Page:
Despite a lack of coordination between the state government and the Reliance Infrastructure-led Mumbai Metro One Private Limited (MMOPL) and the escalating row over the fare structure, Chief Minister Prithviraj Chavan inaugurated Mumbai’s first Metro on Sunday morning at Versova.
Commercial services on the 11.4-km Versova-Andheri-Ghatkopar Metro started soon after the inauguration around Sunday afternoon, more than six years after the construction had started in February 2008, with the number of commuters having crossed the one-lakh mark by 6 pm on the first day itself. The project is the first Metro in the country to be constructed on a public-private-partnership model. While former prime minister Manmohan Singh had laid the foundation stone in June 2006, the concession agreement for the project was signed in 2007 and construction started in February 2008.
“There are some disputes between us (the government and MMOPL) over the commercial aspects of the project, but we will sit and discuss these, and interpret the law (the Metro Act) with the help of the Bombay High Court,” said Chavan, who was officially not invited for the project’s inauguration till Saturday evening. The CM had said that he would not inaugurate the project if the fare is not as per what the state government has decided. He confirmed his presence at the inauguration only late on Saturday night. Reliance Infrastructure head Anil Ambani and his wife Tina Ambani were among those present at the inauguration.
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As per the Metro Act, the Metro Rail Administrator (MRA) has the flexibility to fix the initial fare.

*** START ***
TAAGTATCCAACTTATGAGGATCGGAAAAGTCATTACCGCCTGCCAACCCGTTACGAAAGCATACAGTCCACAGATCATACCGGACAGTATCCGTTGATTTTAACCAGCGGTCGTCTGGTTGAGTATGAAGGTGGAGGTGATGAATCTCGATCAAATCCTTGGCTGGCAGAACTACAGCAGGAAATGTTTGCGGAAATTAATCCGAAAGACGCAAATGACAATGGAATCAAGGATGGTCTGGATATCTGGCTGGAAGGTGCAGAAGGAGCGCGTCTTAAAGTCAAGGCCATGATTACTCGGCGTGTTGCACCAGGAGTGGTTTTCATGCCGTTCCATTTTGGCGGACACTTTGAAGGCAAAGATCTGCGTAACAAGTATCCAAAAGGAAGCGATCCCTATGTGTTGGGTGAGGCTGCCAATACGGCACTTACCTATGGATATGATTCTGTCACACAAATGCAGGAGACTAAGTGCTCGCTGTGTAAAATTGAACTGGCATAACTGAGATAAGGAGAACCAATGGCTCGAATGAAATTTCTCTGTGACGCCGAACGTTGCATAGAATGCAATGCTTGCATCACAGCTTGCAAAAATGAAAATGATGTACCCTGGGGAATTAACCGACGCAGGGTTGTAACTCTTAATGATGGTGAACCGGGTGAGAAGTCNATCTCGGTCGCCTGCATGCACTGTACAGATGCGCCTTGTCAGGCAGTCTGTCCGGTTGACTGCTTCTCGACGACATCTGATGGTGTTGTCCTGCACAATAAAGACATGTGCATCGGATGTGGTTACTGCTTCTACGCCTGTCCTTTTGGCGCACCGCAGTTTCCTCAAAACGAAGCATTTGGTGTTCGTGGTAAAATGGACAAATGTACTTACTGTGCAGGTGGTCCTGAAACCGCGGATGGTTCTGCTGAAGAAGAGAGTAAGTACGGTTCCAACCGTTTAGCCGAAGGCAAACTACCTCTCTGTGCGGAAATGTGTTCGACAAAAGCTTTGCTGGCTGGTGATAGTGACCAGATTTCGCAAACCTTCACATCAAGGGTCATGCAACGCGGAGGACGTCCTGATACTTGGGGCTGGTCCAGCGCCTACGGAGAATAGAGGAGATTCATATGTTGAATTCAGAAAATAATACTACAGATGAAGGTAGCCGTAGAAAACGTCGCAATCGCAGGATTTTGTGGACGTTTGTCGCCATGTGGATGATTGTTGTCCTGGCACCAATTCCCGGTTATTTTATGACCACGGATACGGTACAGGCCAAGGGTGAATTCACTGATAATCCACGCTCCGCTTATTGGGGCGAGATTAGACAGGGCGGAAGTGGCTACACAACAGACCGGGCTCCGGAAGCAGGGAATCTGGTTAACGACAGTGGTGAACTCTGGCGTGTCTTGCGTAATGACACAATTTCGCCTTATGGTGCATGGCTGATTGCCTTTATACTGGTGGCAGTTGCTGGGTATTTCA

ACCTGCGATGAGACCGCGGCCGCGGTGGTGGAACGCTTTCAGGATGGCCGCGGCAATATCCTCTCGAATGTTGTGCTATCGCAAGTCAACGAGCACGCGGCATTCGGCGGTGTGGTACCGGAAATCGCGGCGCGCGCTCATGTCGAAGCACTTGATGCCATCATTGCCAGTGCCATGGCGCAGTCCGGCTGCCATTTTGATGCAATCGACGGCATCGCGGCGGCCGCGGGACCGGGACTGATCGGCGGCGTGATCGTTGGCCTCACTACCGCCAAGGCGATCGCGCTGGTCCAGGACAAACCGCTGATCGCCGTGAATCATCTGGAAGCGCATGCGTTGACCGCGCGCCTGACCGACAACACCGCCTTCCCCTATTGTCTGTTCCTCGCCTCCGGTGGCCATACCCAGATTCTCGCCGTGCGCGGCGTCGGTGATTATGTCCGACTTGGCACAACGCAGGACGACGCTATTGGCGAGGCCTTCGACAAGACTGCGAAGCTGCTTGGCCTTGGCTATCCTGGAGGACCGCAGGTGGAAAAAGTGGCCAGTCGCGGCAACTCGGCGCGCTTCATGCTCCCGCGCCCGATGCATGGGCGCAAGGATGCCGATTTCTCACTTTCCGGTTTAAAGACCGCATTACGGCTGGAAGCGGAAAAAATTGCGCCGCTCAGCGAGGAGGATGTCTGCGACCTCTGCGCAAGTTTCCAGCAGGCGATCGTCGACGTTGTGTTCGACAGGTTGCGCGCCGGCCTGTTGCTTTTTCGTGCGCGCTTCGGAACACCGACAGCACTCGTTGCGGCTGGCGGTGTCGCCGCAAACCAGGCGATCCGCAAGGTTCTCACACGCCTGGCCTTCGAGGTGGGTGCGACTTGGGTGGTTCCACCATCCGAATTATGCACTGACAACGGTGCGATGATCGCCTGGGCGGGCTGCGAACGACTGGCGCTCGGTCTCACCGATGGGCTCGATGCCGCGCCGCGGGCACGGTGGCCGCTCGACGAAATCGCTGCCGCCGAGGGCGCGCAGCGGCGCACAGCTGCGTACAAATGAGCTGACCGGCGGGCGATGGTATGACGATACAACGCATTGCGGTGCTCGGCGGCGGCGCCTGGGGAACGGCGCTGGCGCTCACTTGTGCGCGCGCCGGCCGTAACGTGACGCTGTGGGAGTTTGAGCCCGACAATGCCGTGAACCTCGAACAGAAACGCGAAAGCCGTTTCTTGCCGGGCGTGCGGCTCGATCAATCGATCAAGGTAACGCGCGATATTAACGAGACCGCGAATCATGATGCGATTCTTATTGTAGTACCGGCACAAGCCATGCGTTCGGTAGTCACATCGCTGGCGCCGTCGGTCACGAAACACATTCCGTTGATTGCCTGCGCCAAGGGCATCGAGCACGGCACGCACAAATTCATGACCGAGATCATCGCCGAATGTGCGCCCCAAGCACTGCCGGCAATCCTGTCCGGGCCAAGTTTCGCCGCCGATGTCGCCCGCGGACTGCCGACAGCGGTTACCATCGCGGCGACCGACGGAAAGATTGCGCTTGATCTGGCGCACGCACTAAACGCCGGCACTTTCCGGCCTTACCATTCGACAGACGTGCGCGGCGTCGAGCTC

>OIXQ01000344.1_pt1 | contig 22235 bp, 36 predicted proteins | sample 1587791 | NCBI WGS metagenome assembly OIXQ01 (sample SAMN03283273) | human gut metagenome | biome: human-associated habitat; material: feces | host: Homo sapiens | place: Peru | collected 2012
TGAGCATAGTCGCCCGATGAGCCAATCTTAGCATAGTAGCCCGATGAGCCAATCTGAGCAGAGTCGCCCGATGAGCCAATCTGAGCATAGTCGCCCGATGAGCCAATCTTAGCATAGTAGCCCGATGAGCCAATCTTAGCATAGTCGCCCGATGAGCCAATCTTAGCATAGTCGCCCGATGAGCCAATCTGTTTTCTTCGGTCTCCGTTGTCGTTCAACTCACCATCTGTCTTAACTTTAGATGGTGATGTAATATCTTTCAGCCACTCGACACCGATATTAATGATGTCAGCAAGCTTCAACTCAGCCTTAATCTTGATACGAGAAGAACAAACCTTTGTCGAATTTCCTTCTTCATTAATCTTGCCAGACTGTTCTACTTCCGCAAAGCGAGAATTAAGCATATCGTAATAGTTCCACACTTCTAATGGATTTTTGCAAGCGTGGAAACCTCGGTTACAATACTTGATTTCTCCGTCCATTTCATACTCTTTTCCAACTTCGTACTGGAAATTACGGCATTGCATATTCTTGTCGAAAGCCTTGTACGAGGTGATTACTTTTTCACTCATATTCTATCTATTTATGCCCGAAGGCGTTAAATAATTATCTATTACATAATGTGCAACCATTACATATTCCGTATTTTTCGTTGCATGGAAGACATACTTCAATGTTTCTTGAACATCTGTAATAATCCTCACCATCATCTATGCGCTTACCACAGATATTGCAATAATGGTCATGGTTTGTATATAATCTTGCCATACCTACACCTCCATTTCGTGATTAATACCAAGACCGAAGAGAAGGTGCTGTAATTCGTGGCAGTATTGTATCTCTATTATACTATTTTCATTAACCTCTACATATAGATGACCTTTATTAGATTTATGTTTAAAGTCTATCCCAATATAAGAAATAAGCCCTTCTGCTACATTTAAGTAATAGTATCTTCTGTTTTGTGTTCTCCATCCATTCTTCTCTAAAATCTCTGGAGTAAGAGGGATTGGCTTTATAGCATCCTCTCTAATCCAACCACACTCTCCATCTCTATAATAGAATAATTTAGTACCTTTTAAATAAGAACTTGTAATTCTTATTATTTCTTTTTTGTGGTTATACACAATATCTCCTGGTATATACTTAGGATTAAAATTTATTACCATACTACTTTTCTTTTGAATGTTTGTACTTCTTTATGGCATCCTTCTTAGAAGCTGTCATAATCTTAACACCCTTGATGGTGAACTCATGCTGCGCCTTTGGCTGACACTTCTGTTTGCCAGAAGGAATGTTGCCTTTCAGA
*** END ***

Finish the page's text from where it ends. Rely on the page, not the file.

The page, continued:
Before October 2013, however, the project was under the Tramways Act, where fare fixation was as per the provisions of the concession agreement. While the state government had fixed a fare of Rs 9-13, the MMOPL as MRA declared a tariff of Rs 10-40 on Saturday, intensifying the logjam between the two parties. On Sunday, services started with an inaugural promotional flat fare of Rs 10, which will prevail for a month. Trains were packed as people came with their families to experience a ride .
Services, however, ran with several delays and cancellations. While the MMOPL has decided to maintain a frequency of one train every four minutes during the morning and evening peak hours, and one train every eight minutes otherwise, the frequency on Sunday was anywhere between four and 15 minutes. Passengers complained of trains halting midway for unexplained reasons, sometimes for close to 10 minutes.
An MMOPL spokesperson said there were no technical issues and services were deliberately curtailed for crowd management. “The trend everywhere has been that when operations are first launched, due to crowding within the first few hours, stations have to be closed. Here, we deliberately stopped trains, cancelled services, skipped stations to curtail services for crowd management and ensure that stations don’t have to be closed to prevent entry.” He said ‘joyriders’ would continue to pour in for the next few days and to control the crowds services will run with delays and stoppages till the number of commuters normalise.